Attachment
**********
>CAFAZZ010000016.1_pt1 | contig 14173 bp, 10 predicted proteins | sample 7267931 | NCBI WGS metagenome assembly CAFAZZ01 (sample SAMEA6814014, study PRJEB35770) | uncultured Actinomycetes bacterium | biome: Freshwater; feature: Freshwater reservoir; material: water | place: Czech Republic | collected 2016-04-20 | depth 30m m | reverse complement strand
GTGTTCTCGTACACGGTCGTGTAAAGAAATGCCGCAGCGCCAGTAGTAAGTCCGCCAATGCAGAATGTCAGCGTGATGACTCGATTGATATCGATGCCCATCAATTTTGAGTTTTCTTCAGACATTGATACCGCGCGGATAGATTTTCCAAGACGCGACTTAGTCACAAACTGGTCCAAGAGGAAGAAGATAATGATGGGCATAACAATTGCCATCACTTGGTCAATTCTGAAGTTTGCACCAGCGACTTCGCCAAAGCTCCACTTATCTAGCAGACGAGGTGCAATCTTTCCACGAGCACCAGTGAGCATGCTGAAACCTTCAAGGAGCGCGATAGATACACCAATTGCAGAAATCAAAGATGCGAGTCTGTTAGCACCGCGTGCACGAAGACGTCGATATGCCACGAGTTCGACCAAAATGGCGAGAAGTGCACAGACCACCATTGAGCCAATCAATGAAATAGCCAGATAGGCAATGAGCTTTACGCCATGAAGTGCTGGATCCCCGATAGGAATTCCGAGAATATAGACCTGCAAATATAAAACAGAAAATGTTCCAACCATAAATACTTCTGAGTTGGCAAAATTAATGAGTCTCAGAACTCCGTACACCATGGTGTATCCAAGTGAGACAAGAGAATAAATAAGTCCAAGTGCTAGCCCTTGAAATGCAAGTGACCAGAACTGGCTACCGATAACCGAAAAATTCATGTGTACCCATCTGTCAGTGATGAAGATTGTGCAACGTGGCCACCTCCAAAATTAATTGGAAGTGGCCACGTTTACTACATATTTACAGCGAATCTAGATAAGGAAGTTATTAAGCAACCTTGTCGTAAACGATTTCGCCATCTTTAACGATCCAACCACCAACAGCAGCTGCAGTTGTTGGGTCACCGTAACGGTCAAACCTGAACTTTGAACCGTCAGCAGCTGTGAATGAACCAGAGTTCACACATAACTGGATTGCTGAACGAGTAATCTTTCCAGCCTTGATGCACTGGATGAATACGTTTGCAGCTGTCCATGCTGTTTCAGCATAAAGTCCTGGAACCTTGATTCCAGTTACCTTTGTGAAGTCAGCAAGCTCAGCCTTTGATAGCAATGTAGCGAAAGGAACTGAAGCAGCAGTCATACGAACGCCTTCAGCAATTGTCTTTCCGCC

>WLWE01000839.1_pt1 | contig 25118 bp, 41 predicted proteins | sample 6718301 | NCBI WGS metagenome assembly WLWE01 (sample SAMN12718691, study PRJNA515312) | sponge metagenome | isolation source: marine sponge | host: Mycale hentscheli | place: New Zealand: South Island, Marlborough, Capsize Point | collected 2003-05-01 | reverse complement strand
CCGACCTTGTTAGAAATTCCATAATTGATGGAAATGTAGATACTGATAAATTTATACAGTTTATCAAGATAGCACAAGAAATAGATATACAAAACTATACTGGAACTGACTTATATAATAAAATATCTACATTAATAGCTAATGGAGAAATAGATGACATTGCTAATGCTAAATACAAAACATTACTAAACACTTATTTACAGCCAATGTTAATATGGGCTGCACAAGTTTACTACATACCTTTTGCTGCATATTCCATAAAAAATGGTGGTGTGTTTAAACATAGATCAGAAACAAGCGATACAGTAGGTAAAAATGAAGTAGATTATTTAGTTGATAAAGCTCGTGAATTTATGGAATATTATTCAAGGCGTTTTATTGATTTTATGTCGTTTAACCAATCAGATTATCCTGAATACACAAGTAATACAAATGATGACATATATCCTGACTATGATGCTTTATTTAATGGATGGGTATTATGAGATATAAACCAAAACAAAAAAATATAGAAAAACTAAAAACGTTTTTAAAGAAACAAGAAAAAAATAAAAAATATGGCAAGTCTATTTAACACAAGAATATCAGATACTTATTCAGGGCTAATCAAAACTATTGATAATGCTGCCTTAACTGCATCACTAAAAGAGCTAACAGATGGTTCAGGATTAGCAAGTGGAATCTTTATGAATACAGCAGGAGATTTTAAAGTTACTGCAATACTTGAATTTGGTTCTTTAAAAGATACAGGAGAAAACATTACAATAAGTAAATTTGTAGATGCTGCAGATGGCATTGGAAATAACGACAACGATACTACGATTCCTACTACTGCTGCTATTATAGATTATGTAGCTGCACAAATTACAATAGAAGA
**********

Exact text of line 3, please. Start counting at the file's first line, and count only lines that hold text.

>WLWE01000839.1_pt1 | contig 25118 bp, 41 predicted proteins | sample 6718301 | NCBI WGS metagenome assembly WLWE01 (sample SAMN12718691, study PRJNA515312) | sponge metagenome | isolation source: marine sponge | host: Mycale hentscheli | place: New Zealand: South Island, Marlborough, Capsize Point | collected 2003-05-01 | reverse complement strand